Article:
So how do we prepare for our eternal lives? By daily prayer, inviting God into the depths of our lives over and over again, when we feel God's love and God's presence with us. By studying and inwardly digesting God's holy word, by asking God's forgiveness when we fail to follow God's ways, by being part of a community of faith, by helping those in need, by giving of ourselves. That is our preparation for our eternal life with God.
   What we are talking about is stewardship. How do we use the time, the talents and the money we receive from our daily labors - how do we use that for the glory of God? How do we use our time, talent and treasure to prepare our spiritual selves for eternal life with God? How do we use our time, talents, and treasures to enhance and deepen our spiritual lives now, in this moment, at this time?
     Do we care for the poor? Do we do what we can to fix the systems that keep the poor and oppressed from obtaining equality and justice? Are we doing what we can to take care of this planet that God has entrusted to our care?
     God has given us everything we have and everything we are. How do we show God our gratitude for all that God has done for us? One way is to support St. John's, by giving a financial pledge to support the work of the church. Within the next 10 days or so, you will receive a letter from me and a pledge card, asking you to pledge for the support of the church and its ministries. The biblical tithe is the standard amount of giving. Some of us are there, others are working toward that goal, a little at a time. Wherever you are on that spectrum, know that, although the church needs your financial support, it's the giving that deepens your relationship with God. Pledging is something you should do for you, and to enhance your spiritual life. Some of us may not have the financial resources to pledge much, but giving of your time and talents is another way to give back to God.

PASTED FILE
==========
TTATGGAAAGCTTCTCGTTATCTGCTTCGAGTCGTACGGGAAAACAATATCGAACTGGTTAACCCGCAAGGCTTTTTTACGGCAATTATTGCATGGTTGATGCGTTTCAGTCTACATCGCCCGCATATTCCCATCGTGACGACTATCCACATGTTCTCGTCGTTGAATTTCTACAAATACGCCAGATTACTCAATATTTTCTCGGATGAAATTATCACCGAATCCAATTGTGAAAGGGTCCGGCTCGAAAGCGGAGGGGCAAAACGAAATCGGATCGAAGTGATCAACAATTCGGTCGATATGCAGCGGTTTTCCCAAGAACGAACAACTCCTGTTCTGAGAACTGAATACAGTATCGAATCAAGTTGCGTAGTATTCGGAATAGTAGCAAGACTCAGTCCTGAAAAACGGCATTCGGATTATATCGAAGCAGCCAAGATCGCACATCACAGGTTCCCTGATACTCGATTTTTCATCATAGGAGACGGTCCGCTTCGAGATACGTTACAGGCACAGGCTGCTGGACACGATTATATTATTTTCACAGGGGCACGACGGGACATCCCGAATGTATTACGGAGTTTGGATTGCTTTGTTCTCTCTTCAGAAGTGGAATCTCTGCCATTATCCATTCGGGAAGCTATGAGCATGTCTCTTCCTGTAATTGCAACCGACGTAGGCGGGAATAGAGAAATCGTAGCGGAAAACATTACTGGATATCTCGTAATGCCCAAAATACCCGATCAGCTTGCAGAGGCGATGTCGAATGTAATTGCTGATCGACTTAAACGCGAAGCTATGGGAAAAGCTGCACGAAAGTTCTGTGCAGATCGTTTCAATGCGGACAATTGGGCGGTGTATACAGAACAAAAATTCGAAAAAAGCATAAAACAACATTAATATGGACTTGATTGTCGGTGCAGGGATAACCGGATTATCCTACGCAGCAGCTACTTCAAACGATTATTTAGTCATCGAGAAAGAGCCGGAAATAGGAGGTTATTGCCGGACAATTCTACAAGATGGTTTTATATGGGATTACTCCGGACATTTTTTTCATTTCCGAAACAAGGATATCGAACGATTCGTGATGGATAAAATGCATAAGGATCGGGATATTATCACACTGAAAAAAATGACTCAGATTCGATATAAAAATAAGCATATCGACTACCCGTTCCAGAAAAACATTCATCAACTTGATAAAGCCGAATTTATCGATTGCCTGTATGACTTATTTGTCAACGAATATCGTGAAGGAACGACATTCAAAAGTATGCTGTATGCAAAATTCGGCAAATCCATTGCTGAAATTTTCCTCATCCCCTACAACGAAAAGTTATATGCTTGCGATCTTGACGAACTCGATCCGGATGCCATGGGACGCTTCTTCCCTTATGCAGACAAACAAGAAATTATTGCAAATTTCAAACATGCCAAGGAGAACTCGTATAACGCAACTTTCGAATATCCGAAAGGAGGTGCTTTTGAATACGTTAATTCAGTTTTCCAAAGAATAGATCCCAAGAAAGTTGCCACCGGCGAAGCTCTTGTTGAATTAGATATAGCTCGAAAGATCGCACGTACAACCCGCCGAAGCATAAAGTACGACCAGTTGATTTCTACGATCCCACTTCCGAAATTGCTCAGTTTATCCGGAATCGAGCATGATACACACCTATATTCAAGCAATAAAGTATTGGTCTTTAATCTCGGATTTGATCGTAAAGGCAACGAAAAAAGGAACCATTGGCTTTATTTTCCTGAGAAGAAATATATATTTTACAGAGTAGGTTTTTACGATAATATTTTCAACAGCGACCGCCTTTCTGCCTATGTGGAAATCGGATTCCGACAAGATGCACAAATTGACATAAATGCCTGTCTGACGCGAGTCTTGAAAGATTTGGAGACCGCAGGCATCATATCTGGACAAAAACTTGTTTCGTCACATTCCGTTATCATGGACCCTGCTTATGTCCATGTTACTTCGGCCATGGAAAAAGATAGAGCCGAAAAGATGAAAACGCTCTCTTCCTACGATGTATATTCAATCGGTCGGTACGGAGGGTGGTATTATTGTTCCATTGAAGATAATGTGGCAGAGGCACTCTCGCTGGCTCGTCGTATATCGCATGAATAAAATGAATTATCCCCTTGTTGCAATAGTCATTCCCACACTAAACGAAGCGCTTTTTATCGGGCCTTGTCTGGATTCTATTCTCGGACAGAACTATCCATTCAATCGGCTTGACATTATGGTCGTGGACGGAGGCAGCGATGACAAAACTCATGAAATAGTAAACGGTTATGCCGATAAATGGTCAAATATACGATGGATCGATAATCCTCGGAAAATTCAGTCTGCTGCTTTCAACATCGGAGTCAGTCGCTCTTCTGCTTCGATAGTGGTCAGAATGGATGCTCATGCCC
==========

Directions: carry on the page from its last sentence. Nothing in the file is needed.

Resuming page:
When you receive your pledge card, please prayerfully consider what God is calling you to give in 2020. We ask that you consider increasing your pledge, even by 1% to move toward that 10%. God lets us keep 90% of all that God has given to us and asks for only 10% in return.
     We can't serve God and wealth. Jesus states that quite clearly. Money has its place in our lives, but it should not be the focus. Money is not good or evil. It's how we relate to money and how we use what we have that is important.
    Jesus praised the dishonest manager for his planning ahead, not for his dishonesty. Are we planning for our eternal life with God as carefully as we plan for our retirement? We don't wait until we are 65 to try to plan our retirement. We shouldn't wait until the last minute to make plans for our eternal life with God. Action is needed now.
     It takes time to grow any relationship, and that includes our relationship with God. The time to act is now. May God give us the wisdom and foresight to do the work that God has given us to do. Amen.